THIS football season is a poignant and emotional one. Brentford FC, the west-London team I have supported for more than half a century, is leaving its Edwardian ground after 115 years.
The Championship club is moving a couple of miles down the road from Griffin Park to a gleaming new purpose-built stadium, still close to where I grew up.
As the last match in May draws closer, I’ve wondered whether football has something to offer the Church about encouraging diversity, commitment, knowledge — and (whisper it) enthusiasm.
The Times columnist Matthew Syed gave an insight into diversity at the club when he recently took his five-year-old son to a match. He wrote: “As we walked back I noted two women in hijabs in the front row cheering loudly.
“There were black faces, brown faces, women, men, young and old. The majority of the crowd was white, but you could nevertheless glimpse that this is a club positioned within the web of one of the most ethnically diverse communities in the country.”
Much of this developing diversity has come from the club’s grass-roots links. It runs projects involving, among others, young carers, deaf children and adults, and the mentoring of young people.
Ben Ryan, of the think tank Theos, places sports clubs alongside churches as “powerful agents for social cohesion”.
The challenge for churches is to build stronger links with communities, and to be open to new partnerships with people who are very different from their existing congregations. Churches running sports projects is one kind of initiative which is proving successful — an echo of the church-run clubs that founded many of today’s Football League sides.
COMMITMENT levels in football are high. “I’m Brentford till I die” is a common chant coming from the terraces. The lifelong devotion of fans is taken as normal. Few supporters — of any club — change the team that they followed in their youth.
The Bishop of Sheffield, Dr Pete Wilcox, writes in Praying for England (Continuum, 2008): “In a commitment-shy society, club supporters swim against the tide. They know the cost of discipleship: they give sacrificially, witness to their faith and are persecuted for it by rivals.”
This comes at a time when worshippers can drift away from faith or easily change their church allegiance or denomination. Recent research suggests that the transfer of Christian faith through generations is weakening.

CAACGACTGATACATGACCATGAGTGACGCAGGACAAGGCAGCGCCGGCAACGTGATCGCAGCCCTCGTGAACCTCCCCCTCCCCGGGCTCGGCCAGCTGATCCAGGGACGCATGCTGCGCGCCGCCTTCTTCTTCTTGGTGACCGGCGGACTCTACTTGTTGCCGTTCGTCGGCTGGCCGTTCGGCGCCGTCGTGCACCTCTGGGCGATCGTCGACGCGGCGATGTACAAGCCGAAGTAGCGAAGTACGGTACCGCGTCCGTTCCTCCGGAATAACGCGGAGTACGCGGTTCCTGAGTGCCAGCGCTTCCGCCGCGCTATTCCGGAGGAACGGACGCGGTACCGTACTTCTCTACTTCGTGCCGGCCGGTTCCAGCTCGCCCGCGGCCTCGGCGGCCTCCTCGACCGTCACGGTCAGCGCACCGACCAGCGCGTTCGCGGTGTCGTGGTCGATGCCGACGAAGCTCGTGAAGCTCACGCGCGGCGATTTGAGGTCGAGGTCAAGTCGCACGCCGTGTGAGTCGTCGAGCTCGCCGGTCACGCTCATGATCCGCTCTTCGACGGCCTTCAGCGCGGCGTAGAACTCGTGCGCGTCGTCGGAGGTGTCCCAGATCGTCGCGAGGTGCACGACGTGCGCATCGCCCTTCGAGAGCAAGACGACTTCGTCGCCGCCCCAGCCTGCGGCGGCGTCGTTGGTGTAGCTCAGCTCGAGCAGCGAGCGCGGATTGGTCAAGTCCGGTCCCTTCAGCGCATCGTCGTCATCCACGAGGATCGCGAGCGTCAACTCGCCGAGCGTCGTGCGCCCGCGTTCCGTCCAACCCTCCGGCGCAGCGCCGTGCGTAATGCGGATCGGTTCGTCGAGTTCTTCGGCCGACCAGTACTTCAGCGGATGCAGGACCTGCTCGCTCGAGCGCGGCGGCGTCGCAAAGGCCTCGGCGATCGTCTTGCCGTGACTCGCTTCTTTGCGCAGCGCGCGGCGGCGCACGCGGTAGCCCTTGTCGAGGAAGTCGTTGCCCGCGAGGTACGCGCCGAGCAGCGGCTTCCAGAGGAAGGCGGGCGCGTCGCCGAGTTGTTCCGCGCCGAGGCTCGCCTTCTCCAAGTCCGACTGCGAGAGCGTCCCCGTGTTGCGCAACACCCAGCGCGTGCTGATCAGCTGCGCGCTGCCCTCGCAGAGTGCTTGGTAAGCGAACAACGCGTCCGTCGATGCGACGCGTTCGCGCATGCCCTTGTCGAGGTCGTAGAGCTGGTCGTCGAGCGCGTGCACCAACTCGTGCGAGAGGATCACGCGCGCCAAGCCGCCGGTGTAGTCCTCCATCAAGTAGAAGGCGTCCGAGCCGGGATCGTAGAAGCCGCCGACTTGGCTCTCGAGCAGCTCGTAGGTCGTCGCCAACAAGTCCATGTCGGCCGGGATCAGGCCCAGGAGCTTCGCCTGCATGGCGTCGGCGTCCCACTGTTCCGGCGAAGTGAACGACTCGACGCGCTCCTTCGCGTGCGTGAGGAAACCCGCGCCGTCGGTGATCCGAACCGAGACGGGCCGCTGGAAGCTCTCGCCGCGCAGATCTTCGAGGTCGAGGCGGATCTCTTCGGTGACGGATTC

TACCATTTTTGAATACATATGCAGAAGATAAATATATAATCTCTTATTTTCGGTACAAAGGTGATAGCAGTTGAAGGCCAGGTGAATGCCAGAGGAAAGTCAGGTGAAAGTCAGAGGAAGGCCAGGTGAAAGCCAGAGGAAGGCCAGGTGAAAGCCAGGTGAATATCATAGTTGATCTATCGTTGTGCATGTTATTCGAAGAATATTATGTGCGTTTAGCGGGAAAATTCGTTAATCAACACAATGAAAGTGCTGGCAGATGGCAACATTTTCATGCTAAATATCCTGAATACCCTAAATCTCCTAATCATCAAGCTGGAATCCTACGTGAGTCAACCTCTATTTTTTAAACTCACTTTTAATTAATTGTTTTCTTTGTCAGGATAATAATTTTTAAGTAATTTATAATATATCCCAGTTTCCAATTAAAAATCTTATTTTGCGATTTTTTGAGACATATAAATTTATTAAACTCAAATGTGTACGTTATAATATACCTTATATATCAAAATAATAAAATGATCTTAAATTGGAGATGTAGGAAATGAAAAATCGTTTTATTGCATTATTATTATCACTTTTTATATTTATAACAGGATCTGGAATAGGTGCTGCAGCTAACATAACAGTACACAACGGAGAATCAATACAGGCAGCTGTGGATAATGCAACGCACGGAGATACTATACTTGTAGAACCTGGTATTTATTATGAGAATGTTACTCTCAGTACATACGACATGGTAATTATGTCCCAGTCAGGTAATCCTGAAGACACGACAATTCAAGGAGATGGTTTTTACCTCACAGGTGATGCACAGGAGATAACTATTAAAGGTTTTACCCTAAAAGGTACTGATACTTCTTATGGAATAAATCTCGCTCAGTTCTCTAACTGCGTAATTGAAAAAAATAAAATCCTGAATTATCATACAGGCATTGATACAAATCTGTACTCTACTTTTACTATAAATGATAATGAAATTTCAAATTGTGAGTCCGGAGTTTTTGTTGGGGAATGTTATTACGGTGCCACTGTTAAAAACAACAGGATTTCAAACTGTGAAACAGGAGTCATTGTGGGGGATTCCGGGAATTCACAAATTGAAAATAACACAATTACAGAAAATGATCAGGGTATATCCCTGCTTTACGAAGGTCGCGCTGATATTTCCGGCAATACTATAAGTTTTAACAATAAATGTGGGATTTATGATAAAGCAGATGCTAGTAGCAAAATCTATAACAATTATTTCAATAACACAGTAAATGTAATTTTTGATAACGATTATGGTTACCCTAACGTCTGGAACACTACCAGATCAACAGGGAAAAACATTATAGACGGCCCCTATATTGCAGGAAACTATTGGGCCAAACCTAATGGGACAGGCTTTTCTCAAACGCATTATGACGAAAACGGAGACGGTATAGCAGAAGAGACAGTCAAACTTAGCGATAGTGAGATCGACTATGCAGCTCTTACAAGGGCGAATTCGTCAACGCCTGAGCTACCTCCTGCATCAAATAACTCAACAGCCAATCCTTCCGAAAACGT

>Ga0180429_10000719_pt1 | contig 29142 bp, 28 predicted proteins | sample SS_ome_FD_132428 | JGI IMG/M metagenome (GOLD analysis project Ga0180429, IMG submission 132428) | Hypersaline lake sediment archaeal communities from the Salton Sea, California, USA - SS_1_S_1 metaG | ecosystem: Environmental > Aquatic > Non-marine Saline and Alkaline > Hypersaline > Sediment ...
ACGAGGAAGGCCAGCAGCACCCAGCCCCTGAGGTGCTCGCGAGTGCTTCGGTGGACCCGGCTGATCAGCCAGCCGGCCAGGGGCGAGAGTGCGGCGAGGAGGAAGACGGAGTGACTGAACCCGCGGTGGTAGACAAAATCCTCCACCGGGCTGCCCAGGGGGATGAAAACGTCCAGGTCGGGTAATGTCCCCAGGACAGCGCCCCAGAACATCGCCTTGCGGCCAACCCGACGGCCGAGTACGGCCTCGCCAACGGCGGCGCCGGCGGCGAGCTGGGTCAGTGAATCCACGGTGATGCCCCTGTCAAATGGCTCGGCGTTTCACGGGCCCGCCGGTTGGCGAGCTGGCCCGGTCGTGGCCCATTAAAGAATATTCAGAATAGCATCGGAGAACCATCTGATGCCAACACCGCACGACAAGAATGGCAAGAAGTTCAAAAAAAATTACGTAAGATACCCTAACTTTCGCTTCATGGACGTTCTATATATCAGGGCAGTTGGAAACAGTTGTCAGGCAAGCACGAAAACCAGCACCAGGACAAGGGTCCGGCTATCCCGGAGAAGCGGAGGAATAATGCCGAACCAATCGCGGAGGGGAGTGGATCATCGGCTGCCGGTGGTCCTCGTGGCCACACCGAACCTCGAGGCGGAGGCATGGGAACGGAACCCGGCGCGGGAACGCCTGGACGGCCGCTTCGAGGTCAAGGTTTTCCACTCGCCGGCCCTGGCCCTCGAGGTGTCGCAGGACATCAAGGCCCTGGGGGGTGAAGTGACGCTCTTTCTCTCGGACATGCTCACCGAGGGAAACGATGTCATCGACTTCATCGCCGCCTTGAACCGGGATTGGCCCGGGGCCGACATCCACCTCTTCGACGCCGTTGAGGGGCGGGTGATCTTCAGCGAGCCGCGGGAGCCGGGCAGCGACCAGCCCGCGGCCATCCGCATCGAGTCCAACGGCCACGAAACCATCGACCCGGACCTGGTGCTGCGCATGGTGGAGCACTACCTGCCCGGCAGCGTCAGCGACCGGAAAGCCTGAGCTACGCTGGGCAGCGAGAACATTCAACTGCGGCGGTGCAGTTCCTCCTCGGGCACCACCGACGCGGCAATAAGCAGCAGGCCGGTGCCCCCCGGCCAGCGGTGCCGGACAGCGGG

Can churches do more to affirm and celebrate publicly the service and commitment of existing churchgoers, besides encouraging newcomers? Messy Church and other initiatives have brought generations together to learn, but do we need to do more to enable parents and other relatives naturally to live out their faith in front of their children and grandchildren?
Fans’ involvement in the game is deepening. In The Game of Our Lives (Penguin, 2014), David Goldblatt writes: “Crowds have acquired a stage set of collective tics, individual movements and glances as they continue to check and use their phones throughout the game, texting, surfing, calling, tweeting and increasingly taking pictures and filming video.”
The sport has become much more interactive: fans are engaging with each other and their clubs through a range of digital and broadcast media.
The amount of information that is available and garnered by fans has increased massively — including some that is needed to inform pre-match and in-match betting.
Sermons and services could have greater impact if they became gateways to further exploration. Social media’s interactivity enables congregations to discuss issues arising from the sermon on the church’s Facebook group or similar, and in midweek groups. Clergy and congregants could share resources to deepen the discussion.
Of enthusiasm, Dr Wilcox writes: “It is a sobering experience for a parish priest in a working-class community to see the same men who sit so impassively in the rearmost pews in church at baptisms and funerals, then singing, embracing or weeping on the terraces of the local football ground. They may not easily ‘get in touch with their emotions’ at home, at work or in church; but they can do it at the match.”
And these days it is not just men or the “working-class”: football crowds have increased in diversity.
GOLDBLATT places football beyond other features of British national life: “The Church, the theatre, festivals and soap operas — football has acquired a place in British culture that exceeds them all, for it alone is the equal of each in their own domains of ritual, performance, ecstasy and national narrative.”
In church, the passion, the deep engagement with the Spirit, cannot be fabricated or ordered on demand. It can come, individually or to a congregation, often in response to much prayer and worship.
But, beyond this, if dull predictability is the enemy of expectancy, maybe the wider introduction of congregants’ telling their experiences of living out their faith during the week could prompt a deeper reaction. These could inform sermons and intercessions, and prompt others to action.
English football is far from perfect. It faces significant challenges, including racism, homophobia, gambling, and more.
But there are some features of the beautiful game from which the Church could learn.
The Revd Peter Crumpler is the SSM Officer for St Albans archdeaconry, and a former Director of Communications at Church House, Westminster.
He talks more about the issues raised in the article on The Church Times Podcast